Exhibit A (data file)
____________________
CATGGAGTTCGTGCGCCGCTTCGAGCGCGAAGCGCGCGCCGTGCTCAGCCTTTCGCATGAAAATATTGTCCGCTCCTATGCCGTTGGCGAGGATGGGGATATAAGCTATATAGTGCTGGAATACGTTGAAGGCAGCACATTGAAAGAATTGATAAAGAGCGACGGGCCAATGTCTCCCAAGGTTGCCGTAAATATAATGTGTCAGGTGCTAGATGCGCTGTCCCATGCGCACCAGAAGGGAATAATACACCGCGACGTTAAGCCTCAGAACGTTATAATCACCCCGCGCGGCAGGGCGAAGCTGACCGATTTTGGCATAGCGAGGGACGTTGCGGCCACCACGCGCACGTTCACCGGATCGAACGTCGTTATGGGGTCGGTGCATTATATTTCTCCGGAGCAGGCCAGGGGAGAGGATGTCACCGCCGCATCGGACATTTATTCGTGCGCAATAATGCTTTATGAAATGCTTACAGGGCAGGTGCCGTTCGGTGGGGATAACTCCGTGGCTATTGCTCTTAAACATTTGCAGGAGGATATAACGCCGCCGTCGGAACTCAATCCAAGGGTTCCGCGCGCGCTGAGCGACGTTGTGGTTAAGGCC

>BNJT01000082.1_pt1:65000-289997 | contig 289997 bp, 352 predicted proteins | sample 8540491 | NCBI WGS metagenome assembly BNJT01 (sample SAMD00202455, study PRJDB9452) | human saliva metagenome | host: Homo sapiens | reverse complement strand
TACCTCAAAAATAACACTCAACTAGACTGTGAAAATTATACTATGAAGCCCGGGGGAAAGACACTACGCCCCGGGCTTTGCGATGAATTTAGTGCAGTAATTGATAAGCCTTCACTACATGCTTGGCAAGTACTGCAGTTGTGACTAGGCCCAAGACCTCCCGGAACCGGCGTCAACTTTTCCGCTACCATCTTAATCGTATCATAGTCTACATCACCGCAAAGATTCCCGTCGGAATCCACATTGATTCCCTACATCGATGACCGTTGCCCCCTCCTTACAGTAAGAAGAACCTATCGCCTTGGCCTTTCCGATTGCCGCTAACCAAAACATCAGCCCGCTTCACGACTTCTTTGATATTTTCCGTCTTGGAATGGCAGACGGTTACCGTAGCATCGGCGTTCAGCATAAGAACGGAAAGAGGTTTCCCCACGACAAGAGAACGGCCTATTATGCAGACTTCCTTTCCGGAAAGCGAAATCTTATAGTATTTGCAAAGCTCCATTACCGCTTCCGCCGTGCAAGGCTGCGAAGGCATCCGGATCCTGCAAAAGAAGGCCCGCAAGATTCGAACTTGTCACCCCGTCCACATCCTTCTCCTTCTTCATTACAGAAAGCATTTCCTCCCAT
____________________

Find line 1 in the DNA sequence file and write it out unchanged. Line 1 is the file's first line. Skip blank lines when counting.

CATGGAGTTCGTGCGCCGCTTCGAGCGCGAAGCGCGCGCCGTGCTCAGCCTTTCGCATGAAAATATTGTCCGCTCCTATGCCGTTGGCGAGGATGGGGATATAAGCTATATAGTGCTGGAATACGTTGAAGGCAGCACATTGAAAGAATTGATAAAGAGCGACGGGCCAATGTCTCCCAAGGTTGCCGTAAATATAATGTGTCAGGTGCTAGATGCGCTGTCCCATGCGCACCAGAAGGGAATAATACACCGCGACGTTAAGCCTCAGAACGTTATAATCACCCCGCGCGGCAGGGCGAAGCTGACCGATTTTGGCATAGCGAGGGACGTTGCGGCCACCACGCGCACGTTCACCGGATCGAACGTCGTTATGGGGTCGGTGCATTATATTTCTCCGGAGCAGGCCAGGGGAGAGGATGTCACCGCCGCATCGGACATTTATTCGTGCGCAATAATGCTTTATGAAATGCTTACAGGGCAGGTGCCGTTCGGTGGGGATAACTCCGTGGCTATTGCTCTTAAACATTTGCAGGAGGATATAACGCCGCCGTCGGAACTCAATCCAAGGGTTCCGCGCGCGCTGAGCGACGTTGTGGTTAAGGCC